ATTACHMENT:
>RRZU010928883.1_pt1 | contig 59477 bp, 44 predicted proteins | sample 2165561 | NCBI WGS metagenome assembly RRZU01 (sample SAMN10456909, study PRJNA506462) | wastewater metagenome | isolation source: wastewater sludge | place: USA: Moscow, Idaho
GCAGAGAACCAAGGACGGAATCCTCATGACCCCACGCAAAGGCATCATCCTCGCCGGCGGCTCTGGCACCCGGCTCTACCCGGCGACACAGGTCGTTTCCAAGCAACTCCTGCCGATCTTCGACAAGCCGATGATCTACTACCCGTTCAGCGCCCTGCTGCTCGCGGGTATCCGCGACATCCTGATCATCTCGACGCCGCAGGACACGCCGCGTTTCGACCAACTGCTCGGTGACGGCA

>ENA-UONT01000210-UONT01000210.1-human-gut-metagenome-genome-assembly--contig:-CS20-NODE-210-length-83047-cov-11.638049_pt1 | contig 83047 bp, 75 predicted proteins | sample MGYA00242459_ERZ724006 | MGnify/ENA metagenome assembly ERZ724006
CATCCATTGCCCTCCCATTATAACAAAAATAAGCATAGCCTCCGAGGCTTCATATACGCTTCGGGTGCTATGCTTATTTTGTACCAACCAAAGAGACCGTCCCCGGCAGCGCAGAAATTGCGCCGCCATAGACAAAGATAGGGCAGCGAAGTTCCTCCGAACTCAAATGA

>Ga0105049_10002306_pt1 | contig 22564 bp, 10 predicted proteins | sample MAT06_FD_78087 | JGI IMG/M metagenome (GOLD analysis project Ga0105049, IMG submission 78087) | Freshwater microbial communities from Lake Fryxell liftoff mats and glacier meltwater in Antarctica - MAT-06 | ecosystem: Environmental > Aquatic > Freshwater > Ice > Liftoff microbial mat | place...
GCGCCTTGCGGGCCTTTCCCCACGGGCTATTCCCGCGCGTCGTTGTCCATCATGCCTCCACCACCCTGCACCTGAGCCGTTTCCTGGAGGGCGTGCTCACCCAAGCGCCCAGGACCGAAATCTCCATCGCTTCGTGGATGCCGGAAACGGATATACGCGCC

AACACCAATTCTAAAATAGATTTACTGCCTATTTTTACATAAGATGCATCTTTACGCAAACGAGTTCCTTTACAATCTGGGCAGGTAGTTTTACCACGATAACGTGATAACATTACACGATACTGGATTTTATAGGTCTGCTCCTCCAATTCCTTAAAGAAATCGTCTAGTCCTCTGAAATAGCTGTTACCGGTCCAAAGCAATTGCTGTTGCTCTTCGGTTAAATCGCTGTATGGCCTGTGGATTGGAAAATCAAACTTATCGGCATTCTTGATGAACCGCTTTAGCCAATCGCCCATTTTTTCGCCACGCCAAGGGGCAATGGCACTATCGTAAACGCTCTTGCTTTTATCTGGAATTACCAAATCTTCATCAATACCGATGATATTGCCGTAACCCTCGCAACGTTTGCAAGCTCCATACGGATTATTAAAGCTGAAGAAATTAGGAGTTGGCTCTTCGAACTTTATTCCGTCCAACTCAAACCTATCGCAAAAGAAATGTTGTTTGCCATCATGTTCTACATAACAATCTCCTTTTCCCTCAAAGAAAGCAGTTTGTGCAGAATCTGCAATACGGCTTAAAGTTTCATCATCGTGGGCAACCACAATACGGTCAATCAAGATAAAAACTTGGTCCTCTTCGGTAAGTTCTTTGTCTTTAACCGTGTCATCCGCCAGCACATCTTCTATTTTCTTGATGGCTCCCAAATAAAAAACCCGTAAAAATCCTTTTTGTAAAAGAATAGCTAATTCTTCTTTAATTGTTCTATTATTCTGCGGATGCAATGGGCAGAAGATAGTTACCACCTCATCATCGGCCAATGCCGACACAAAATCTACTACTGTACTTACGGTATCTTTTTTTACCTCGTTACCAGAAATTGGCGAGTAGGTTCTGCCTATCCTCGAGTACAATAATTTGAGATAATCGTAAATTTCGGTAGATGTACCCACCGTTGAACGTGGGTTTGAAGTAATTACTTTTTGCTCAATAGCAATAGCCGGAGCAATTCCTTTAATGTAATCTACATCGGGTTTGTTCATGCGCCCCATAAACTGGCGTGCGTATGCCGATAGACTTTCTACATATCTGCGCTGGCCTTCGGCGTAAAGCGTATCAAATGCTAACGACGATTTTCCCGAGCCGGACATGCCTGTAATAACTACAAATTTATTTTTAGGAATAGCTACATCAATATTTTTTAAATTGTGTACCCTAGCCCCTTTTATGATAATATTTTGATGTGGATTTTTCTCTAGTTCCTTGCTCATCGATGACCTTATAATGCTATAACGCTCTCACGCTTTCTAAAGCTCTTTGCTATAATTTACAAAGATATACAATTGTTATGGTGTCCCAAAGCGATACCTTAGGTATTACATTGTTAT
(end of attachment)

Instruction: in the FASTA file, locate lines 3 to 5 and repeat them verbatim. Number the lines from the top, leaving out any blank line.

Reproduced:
>ENA-UONT01000210-UONT01000210.1-human-gut-metagenome-genome-assembly--contig:-CS20-NODE-210-length-83047-cov-11.638049_pt1 | contig 83047 bp, 75 predicted proteins | sample MGYA00242459_ERZ724006 | MGnify/ENA metagenome assembly ERZ724006
CATCCATTGCCCTCCCATTATAACAAAAATAAGCATAGCCTCCGAGGCTTCATATACGCTTCGGGTGCTATGCTTATTTTGTACCAACCAAAGAGACCGTCCCCGGCAGCGCAGAAATTGCGCCGCCATAGACAAAGATAGGGCAGCGAAGTTCCTCCGAACTCAAATGA

>Ga0105049_10002306_pt1 | contig 22564 bp, 10 predicted proteins | sample MAT06_FD_78087 | JGI IMG/M metagenome (GOLD analysis project Ga0105049, IMG submission 78087) | Freshwater microbial communities from Lake Fryxell liftoff mats and glacier meltwater in Antarctica - MAT-06 | ecosystem: Environmental > Aquatic > Freshwater > Ice > Liftoff microbial mat | place...